Brompton Cemetery was originally designed to accommodate some 60,000 plots in a combination of common and private graves, closely spaced in tidy rows. Plots on the east side were designated as ‘private’ graves, sold ‘in perpetuity’ with heritable deeds; these could be up to 19 feet (5.8m) deep, typically to contain brick-lined vaults beneath large monuments or mausolea. This encouraged wealthy families to build grand monuments and mausolea to accommodate several generations, as enduring symbols of worldly affluence and prestige. Brompton Cemetery is thus now distinguished by some 35,000 monuments, from modest headstones and ledgers to substantial family mausolea.
On the west, large sections of cheaper ‘common’ graves accommodated several unrelated coffins in one deep cut with no right to erect a monument above; some were dug almost 22 feet (7m) deep to take up to ten adult burials. There are very few actual paupers’ graves.
** What are London’s Magnificent Seven Cemeteries? Highgate, Nunhead, Brompton, Abney Park, Kensal Green, Tower Hamlets and West Norwood. These cemeteries make up a ring of suburban garden cemeteries that opened between 1833 and 1841, on the cusp of the Georgian and Victorian eras.
Where is Brompton Cemetery? The 39-acre site lies between Old Brompton and Fulham Roads, on the western border of the Royal Borough of Kensington and Chelsea.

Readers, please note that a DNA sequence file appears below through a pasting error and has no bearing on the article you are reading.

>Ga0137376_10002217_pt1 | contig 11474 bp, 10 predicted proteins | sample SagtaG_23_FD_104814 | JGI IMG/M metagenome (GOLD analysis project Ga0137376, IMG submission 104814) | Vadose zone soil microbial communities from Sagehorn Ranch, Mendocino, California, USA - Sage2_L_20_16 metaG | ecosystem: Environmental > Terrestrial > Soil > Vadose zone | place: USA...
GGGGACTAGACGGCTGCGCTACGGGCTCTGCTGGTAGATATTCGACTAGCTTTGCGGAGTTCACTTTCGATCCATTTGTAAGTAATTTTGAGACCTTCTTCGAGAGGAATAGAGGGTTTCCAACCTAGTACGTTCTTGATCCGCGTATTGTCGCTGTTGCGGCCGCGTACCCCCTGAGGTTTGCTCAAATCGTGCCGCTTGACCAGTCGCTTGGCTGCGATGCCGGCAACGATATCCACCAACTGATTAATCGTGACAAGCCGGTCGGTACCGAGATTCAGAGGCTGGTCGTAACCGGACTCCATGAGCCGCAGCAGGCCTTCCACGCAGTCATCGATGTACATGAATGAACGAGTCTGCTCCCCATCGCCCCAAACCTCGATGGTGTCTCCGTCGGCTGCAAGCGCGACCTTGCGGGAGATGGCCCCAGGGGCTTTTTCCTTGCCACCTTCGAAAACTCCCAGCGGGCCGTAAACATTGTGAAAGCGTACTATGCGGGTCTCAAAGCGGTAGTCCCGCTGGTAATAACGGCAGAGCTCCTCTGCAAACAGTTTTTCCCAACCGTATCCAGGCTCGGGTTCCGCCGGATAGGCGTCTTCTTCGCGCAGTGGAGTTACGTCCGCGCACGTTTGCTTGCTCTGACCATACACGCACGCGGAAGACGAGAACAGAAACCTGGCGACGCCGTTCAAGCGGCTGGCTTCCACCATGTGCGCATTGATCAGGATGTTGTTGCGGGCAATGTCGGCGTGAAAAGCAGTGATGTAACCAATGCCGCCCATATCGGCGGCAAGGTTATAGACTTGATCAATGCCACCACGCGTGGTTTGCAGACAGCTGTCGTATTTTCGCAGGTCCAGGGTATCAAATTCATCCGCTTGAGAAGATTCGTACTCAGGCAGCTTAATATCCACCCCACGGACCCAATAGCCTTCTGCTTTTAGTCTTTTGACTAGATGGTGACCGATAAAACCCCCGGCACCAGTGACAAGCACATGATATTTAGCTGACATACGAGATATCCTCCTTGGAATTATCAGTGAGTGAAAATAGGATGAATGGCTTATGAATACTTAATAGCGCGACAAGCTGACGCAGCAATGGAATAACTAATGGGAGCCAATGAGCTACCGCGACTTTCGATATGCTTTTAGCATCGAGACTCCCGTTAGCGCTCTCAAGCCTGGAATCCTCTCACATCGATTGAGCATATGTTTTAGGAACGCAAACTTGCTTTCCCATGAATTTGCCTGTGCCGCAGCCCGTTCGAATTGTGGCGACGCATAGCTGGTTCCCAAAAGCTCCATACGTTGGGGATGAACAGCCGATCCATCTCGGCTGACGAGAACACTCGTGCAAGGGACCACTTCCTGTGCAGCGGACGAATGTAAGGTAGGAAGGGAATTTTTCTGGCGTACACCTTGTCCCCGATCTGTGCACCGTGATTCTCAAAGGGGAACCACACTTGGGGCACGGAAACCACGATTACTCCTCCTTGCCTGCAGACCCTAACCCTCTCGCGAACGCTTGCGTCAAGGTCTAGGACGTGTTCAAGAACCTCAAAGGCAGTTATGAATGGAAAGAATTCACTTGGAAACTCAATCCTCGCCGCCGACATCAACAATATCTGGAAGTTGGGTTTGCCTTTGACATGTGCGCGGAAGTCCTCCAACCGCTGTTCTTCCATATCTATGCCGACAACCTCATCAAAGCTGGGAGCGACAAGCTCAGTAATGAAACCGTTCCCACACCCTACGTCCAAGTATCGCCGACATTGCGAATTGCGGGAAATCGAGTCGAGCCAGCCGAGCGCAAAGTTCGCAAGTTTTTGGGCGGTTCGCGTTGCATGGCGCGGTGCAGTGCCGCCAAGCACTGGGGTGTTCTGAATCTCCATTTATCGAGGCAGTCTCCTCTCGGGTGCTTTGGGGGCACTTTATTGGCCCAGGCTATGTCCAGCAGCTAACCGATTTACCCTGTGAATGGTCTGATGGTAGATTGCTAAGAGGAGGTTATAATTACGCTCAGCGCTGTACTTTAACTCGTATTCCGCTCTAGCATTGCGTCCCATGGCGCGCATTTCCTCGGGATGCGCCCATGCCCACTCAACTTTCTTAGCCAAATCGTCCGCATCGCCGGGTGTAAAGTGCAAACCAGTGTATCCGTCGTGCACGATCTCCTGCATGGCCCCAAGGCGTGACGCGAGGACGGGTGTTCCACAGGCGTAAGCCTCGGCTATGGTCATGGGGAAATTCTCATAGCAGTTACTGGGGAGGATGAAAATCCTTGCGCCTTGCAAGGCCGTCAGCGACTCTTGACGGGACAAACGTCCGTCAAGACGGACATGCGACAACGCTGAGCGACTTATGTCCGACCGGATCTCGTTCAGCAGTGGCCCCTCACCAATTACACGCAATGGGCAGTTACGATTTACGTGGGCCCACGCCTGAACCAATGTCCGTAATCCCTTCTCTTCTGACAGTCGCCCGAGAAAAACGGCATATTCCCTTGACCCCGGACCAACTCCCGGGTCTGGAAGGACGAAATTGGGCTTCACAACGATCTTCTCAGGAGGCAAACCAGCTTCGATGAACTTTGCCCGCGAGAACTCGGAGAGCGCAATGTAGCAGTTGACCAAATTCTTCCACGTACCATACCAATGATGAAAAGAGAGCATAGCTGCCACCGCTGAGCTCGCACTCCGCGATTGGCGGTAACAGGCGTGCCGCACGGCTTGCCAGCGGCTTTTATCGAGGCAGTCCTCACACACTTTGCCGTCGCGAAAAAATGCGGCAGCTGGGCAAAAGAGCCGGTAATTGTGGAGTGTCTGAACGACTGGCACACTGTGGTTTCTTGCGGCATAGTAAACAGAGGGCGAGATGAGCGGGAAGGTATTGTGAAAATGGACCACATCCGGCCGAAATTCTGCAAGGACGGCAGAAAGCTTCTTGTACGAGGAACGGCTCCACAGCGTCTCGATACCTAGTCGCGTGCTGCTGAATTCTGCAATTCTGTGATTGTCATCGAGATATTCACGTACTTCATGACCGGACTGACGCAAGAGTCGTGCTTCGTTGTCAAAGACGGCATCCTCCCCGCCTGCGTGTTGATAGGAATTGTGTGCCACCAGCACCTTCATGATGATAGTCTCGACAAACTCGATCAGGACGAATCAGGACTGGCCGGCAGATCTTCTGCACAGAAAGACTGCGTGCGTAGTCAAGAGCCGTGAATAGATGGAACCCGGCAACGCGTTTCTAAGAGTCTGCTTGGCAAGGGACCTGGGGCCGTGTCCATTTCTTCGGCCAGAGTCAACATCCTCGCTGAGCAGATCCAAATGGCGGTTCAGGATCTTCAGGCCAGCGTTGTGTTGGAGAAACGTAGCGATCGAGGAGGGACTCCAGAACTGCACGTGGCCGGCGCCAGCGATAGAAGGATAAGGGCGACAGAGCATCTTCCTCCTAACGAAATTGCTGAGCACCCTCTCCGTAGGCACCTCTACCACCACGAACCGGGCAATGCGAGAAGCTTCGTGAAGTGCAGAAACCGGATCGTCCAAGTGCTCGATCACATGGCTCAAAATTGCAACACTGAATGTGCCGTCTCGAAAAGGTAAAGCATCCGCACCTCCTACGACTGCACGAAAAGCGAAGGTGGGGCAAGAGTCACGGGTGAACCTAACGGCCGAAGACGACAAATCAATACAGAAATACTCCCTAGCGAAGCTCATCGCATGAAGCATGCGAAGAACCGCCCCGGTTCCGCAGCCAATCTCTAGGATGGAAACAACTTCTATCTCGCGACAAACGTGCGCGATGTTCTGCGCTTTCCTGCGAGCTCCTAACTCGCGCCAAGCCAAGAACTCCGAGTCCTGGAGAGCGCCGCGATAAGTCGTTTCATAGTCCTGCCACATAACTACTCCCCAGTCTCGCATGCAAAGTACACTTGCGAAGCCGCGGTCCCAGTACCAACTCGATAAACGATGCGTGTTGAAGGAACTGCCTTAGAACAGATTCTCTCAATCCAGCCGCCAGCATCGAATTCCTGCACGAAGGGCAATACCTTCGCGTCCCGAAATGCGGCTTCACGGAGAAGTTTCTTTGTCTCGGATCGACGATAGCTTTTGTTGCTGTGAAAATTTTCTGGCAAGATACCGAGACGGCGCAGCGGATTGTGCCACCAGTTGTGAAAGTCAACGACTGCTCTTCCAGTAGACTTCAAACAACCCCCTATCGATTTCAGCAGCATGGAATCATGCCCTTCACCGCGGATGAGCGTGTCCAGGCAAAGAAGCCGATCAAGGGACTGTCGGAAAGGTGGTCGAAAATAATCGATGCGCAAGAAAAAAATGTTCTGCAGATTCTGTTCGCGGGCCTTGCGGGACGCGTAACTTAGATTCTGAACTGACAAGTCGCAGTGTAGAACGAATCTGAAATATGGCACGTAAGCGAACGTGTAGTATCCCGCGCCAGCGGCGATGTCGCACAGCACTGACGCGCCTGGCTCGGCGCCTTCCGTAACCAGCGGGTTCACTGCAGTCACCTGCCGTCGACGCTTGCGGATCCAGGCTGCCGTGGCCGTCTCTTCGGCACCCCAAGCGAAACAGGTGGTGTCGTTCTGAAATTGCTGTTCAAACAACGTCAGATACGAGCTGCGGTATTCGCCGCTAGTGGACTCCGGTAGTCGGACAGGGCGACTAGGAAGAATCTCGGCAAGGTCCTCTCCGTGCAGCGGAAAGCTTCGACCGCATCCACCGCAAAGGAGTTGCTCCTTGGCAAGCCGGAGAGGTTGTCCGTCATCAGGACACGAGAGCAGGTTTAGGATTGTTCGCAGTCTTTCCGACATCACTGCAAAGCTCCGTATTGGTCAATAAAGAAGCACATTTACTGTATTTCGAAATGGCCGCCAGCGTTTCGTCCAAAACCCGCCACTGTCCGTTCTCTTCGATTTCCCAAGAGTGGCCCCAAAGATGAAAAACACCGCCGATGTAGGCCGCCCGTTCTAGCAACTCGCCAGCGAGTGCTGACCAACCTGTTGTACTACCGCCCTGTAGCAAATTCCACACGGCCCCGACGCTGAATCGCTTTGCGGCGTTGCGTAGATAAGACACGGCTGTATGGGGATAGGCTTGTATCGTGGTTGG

The nearest London Underground & Overground station is West Brompton (District Line, Wimbledon branch, and London Overground), to the west on Old Brompton Road: turn right on leaving the station, and the North Gate and Lodges are within two minutes’ walk.
Earl’s Court Station (Piccadilly and District Lines) is within ten minutes’ walk to the north: turn left out of the Warwick Road entrance and walk south along Warwick Road to Old Brompton Road.
Map Showing the Location of Brompton Cemetery in London ::
If you have participated in each of the lessons in this course, you now know the rules of composition. You also know it is ok to break the rules if you can do this effectively. Additionally, with each lesson, we have had a good practice which allowed you to put the rules into practice.
You may still be asking yourself what is the secret to creating amazing photos with brilliant composition? The answer is no secret at all. The answer is practice. Practice, practice, practice and more practice.
I can’t stress this enough.
Practice will give you experience. The more photos you take practising everything we have discussed during this course the better photographer you will become. All of the so-called rules will come to you without thinking. I promise. It may seem like you’re not doing anything special, but actually, you are quickly taking stock of things like leading lines, filling your frame, or avoiding the middle though your not consciously thinking about it. All the elements talked about are very important to your photography composition and while it may seem overwhelming at first, grasping these tools means that you control exactly how your audience views your photos.